What?! Still more to do? Not me -- I've done enough. Let ex nihilo take care of this next project . . . .


At 5:57 AM, Blogger Kevin Kim said...

In Derridean thought, the first element in a pair of terms is usually the privileged one. E.g., "man/woman."

But I think one can find examples of where this breaks down. The most obvious one:


Blacks wouldn't argue that the history of Western thought "privileges" them or their blackness. But according to Derrida's schema, this isn't so: "black" is privileged.

I tend to think Derrida didn't know what he was talking about. Deconstruction, even when restricted to the narrow field of literary criticism, doesn't seem able to provide much in the way of meaningful, coherent analysis.

A deconstructionist might argue that I'm unfairly privileging meaningfulness and coherence, but I challenge the deconstructionist to make any claim without attempting to be meaningful or coherent.

By the way, I've written a few posts on Derrida. They're linked on my sidebar.

How's the arm?


At 5:58 AM, Blogger Kevin Kim said...

By the way, I liked the joke hidden in the title of your post.


At 8:39 AM, Blogger Horace Jeffery Hodges said...

Thanks, Kevin, for the extra information. I still have a lot to learn about Derrida and his 'ideas,' but I don't want to expend too much time and energy for diminishing returns.

The arm is still in a splint and continues to hurt if I move it wrong, but I'm no longer in constant pain (though I'm still lefthanded).

At 6:27 PM, Blogger june cho said...

I didn’t expect to see that somebody was brave enough to post on Derrida. And I am glad that I ran into this one. (As long as I understand him) What Derrida and other postmodern folks try to do is to deconstruct our conceptual way of doing philosophy. They are against idealism and metaphysics. They attempt to find or discover non-conceptual side of thing like non-being or non-identity.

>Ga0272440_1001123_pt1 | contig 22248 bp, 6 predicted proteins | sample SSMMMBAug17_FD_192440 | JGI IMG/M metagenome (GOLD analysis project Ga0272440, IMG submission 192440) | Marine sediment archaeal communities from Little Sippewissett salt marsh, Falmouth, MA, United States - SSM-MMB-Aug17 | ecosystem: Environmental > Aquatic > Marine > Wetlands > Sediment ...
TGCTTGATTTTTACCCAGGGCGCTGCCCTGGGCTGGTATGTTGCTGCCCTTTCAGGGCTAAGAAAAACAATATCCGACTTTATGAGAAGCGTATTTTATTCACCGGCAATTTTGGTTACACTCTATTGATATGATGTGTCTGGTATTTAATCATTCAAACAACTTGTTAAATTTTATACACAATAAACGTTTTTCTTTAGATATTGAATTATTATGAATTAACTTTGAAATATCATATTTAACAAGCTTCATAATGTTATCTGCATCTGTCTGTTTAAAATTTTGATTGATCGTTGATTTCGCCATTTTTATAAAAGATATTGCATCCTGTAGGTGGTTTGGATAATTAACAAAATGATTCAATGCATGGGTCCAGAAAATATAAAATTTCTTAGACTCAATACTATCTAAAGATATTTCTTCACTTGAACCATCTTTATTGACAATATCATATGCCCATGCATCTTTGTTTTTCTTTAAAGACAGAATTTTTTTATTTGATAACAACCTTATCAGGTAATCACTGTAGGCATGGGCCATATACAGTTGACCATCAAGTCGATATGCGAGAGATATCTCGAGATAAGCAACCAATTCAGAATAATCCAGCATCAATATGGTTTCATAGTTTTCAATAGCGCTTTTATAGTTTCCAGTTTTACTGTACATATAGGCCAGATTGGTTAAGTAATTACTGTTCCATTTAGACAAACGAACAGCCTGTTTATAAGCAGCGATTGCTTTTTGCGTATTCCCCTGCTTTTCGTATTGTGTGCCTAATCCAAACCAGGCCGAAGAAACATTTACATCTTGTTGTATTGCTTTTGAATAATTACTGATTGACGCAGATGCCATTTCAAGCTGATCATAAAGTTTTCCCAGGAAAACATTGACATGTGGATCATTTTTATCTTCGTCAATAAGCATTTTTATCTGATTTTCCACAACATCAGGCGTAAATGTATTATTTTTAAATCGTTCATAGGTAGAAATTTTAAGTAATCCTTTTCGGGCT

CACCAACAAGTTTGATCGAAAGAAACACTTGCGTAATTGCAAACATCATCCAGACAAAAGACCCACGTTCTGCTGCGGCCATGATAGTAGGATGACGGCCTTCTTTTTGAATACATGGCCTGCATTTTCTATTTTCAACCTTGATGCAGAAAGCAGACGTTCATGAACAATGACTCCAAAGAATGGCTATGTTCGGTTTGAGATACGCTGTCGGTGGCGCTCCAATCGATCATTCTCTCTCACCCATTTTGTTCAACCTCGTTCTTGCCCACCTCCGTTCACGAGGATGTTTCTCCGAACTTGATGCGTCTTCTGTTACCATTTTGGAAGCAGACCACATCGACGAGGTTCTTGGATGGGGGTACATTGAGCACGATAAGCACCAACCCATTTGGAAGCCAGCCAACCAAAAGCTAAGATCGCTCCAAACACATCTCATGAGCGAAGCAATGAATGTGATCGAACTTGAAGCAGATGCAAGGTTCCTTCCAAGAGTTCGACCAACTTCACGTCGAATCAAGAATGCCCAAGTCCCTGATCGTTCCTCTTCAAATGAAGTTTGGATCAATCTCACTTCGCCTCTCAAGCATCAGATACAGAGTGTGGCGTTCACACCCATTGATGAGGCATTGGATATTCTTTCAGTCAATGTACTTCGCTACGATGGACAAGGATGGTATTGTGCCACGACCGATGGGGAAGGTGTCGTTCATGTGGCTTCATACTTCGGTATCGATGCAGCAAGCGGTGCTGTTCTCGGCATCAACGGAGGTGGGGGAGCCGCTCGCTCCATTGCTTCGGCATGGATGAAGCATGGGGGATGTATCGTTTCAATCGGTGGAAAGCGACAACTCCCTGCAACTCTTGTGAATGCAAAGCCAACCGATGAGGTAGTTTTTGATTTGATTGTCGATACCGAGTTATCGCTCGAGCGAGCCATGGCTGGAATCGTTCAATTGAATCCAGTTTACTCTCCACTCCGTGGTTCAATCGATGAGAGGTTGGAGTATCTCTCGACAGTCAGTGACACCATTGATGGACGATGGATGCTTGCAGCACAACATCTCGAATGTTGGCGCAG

Instead of “good or bad” (postmodernism intends to get over this dualistic scheme of thought), I would say that it’s a matter between difference and identity (or sameness). Heidegger could be a precursor for this debate between difference and identity. So basically, postmodernists attempt to see more difference than identity, which they believe becomes the principle of the totalitarian idealism in the Western world.

Derrida’s Of Grammatolgy (one of the most difficult books that I’ve ever read) is basically to deconstruct the totalitarian scheme of language and reduce it to the rules of grammars. In other words, our language doesn’t include any meaning. A good example of meaningless side of our language is “god,” which is just a sign or signifier and has nothing to do with signified, I mean, the real god, although Derrida may deny the substance of god either.

Anyway, I may misunderstand Derrida, since I am more a Foucauldian. But Derrida’s deconstruction of language seems to locate him as one of the greatest postmodern thinkers, I believe. His deconstruction is his way of bringing a justice to our language.

Thanks for reading my postmodern rumblings!

At 5:08 AM, Blogger Horace Jeffery Hodges said...

Thanks, June, for the response. You know far more about Derrida than I do.